Homeschool Unit Study: Giving, Hope, and Family

Homeschool Unit Study: Hope, Giving, and Family Themes

And just like that, the year is coming to a close, and the end-of-year hustle and bustle is upon us. If you’re like me at this time of year, homeschooling tends to get lost in the shuffle of preparing meals, travel arrangements, buying gifts, and more. But humor me and forget all about your to-do list for just a moment. Now, reflect on what this time of year is all about and I bet a few key themes come to mind. For me, it’s hope, giving, and family.

As you turn your attention back to the realities of what lies ahead these next few weeks, I wanted to share some ideas on how to keep homeschooling going while also making sure what’s truly important this time of year, rises above all the noise.

Delegate Your Homeschooling Instruction

When you take on the role of a homeschool teacher, it’s easy to forget that the instruction doesn’t always have to be done by you. In fact, your students may benefit just as much as you by learning from someone other than yourself. During busy times, I ask my spouse, relatives, and even homeschool group members to help me tag-team my children’s homeschool activities. When I’ve exhausted my usual back-ups my go-to for homeschool instruction is actually Time4Learning! The online curriculum covers the core subjects of math, language arts, science, and social studies through fun, engaging activities my kids enjoy. Say goodbye to homeschool mom/teacher guilt!

Unconventional Learning

One of the many reasons families choose to homeschool is to give their children the opportunity to learn at their own pace. In most cases, there isn’t a schedule that we must follow. That’s one of the things that makes homeschooling so special. Students can take the time they need to achieve a real understanding of a subject and it can be done in any form or fashion. Textbooks, online curriculas, or even real-world scenarios.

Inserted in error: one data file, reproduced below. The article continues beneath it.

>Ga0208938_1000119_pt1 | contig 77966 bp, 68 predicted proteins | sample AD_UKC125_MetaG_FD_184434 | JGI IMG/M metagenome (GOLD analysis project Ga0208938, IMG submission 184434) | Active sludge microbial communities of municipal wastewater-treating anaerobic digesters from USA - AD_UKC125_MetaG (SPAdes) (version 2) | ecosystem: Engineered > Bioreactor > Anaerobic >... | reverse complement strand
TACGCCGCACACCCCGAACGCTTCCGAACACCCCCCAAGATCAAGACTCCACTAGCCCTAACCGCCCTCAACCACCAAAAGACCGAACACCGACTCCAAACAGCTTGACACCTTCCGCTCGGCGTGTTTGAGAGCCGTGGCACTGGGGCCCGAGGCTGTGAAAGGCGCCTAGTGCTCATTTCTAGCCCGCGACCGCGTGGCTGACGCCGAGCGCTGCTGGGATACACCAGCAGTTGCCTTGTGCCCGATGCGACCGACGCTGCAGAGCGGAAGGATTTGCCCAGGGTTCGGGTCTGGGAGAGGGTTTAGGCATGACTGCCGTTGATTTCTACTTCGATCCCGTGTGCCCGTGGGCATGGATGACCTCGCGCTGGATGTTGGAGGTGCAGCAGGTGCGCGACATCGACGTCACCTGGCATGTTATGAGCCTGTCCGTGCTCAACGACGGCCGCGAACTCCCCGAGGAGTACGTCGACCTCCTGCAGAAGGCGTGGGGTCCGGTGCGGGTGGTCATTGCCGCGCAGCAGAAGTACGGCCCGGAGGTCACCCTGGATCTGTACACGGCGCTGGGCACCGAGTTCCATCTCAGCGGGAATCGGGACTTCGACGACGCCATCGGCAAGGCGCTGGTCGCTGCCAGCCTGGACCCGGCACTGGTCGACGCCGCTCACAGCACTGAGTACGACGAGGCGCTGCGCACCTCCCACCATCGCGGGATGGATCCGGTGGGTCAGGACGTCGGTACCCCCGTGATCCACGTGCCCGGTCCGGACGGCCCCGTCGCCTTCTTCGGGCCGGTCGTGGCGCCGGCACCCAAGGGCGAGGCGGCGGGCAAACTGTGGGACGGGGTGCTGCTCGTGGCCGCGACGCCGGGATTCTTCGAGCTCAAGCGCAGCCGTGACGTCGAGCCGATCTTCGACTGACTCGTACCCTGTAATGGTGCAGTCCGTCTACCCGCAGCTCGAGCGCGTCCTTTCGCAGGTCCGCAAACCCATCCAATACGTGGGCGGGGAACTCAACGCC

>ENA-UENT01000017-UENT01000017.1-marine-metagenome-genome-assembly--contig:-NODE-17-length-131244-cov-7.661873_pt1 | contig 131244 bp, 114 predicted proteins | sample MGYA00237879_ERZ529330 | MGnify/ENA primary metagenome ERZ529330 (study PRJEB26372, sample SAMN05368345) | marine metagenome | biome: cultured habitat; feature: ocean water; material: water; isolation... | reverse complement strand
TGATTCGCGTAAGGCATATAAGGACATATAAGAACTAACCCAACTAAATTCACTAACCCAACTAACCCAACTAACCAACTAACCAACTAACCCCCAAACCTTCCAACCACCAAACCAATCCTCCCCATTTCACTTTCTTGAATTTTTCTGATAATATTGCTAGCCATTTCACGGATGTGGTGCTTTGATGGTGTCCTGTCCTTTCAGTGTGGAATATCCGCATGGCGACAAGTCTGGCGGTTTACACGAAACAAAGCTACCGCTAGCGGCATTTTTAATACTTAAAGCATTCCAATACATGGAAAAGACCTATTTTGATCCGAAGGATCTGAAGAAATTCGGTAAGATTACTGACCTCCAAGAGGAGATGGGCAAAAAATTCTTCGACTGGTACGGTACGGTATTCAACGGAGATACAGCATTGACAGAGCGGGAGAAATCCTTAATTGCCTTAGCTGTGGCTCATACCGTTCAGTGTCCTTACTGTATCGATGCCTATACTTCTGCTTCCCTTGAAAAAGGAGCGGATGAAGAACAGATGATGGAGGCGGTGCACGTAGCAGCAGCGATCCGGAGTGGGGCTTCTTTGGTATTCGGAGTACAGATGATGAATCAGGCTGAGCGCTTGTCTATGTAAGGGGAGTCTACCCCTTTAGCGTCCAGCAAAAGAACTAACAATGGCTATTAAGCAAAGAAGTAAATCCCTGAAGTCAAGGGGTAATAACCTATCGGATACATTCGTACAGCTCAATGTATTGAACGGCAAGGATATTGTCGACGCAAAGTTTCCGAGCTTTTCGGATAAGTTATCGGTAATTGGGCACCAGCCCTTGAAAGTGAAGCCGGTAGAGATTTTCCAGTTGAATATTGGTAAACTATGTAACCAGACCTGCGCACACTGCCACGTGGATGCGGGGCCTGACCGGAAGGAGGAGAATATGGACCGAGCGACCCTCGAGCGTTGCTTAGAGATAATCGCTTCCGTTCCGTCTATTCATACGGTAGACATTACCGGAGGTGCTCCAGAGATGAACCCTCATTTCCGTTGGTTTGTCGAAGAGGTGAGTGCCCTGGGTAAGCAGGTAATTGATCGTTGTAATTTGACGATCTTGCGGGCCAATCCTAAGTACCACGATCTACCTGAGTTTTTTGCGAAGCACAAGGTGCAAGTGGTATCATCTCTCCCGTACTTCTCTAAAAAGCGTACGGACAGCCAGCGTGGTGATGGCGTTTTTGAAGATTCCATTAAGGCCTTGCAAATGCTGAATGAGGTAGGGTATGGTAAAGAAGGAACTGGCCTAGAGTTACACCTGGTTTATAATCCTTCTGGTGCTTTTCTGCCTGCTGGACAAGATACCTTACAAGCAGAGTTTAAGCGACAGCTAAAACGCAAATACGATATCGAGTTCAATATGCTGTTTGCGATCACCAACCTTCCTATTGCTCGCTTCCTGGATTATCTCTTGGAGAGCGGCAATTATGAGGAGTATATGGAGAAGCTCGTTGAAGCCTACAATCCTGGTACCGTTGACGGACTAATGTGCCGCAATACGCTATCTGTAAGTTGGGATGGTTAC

For example, tying lessons back into the December theme, I usually like to make treats and drop them off for our local first-responders around this time of year. While my kids and I are baking a batch of delicious chocolate chip cookies, I can usually knock out a math, science, and literacy/communication lesson with them at the same time. What’s my secret recipe:

  • Math: I ask my students to double the measurements in our recipe.
  • Science: How in the world, do all these soupy ingredients mixed together, make a solid, crisp, delicious cookie? I’m personally still trying to figure this one out, but it’s also a great way to learn chemical reactions.
  • Literacy and communication: What a perfect time to practice reading, and writing! It’s also a great way to demonstrate what happens when you don’t follow directions or missing a step in the recipe — it can wreak havoc on the outcome of your baked goods.

Themed Unit Studies

A final suggestion for homeschooling as you round out 2016 is to use a unit study that covers the core subjects while also narrowing in on the season’s themes. If you are in need of some extra lessons or activities for your children, I’ve already done the legwork. You’ll see below the handpicked lessons I pulled out from Time4Learning’s award-winning curriculum and some other homeschool friendly sites that tie into hope, giving, and family.

Luckily, there are so many different ways for my children to learn outside of the standard textbooks and curricula. And isn’t that the beauty of homeschooling? Learning anywhere at anytime. When I incorporate education into an everyday lifestyle, my children tend to forget they’re actually learning!

Time4Learning December Unit Study